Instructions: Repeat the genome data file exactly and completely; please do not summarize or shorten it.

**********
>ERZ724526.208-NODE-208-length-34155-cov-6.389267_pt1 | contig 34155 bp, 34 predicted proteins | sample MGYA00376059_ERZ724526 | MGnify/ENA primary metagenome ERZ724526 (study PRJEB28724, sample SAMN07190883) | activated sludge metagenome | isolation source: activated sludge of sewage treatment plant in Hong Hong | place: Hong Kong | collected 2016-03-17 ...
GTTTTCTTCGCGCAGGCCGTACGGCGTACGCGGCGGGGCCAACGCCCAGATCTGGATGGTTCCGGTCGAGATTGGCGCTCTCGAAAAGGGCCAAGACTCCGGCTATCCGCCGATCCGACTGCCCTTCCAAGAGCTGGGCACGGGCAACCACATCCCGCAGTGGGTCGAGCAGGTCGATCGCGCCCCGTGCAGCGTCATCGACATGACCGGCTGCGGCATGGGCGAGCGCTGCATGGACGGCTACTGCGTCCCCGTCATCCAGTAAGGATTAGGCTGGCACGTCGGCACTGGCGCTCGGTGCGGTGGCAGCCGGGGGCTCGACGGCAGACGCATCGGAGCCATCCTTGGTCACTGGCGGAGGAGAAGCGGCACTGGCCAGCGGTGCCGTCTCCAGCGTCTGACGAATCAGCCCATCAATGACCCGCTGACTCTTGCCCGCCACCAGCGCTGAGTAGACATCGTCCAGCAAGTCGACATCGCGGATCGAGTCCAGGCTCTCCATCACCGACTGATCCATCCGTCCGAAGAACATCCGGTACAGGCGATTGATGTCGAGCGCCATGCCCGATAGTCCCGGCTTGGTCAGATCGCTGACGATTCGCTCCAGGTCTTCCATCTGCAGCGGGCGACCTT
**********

>ERZ724526.208-NODE-208-length-34155-cov-6.389267_pt1 | contig 34155 bp, 34 predicted proteins | sample MGYA00376059_ERZ724526 | MGnify/ENA primary metagenome ERZ724526 (study PRJEB28724, sample SAMN07190883) | activated sludge metagenome | isolation source: activated sludge of sewage treatment plant in Hong Hong | place: Hong Kong | collected 2016-03-17 ...
GTTTTCTTCGCGCAGGCCGTACGGCGTACGCGGCGGGGCCAACGCCCAGATCTGGATGGTTCCGGTCGAGATTGGCGCTCTCGAAAAGGGCCAAGACTCCGGCTATCCGCCGATCCGACTGCCCTTCCAAGAGCTGGGCACGGGCAACCACATCCCGCAGTGGGTCGAGCAGGTCGATCGCGCCCCGTGCAGCGTCATCGACATGACCGGCTGCGGCATGGGCGAGCGCTGCATGGACGGCTACTGCGTCCCCGTCATCCAGTAAGGATTAGGCTGGCACGTCGGCACTGGCGCTCGGTGCGGTGGCAGCCGGGGGCTCGACGGCAGACGCATCGGAGCCATCCTTGGTCACTGGCGGAGGAGAAGCGGCACTGGCCAGCGGTGCCGTCTCCAGCGTCTGACGAATCAGCCCATCAATGACCCGCTGACTCTTGCCCGCCACCAGCGCTGAGTAGACATCGTCCAGCAAGTCGACATCGCGGATCGAGTCCAGGCTCTCCATCACCGACTGATCCATCCGTCCGAAGAACATCCGGTACAGGCGATTGATGTCGAGCGCCATGCCCGATAGTCCCGGCTTGGTCAGATCGCTGACGATTCGCTCCAGGTCTTCCATCTGCAGCGGGCGACCTT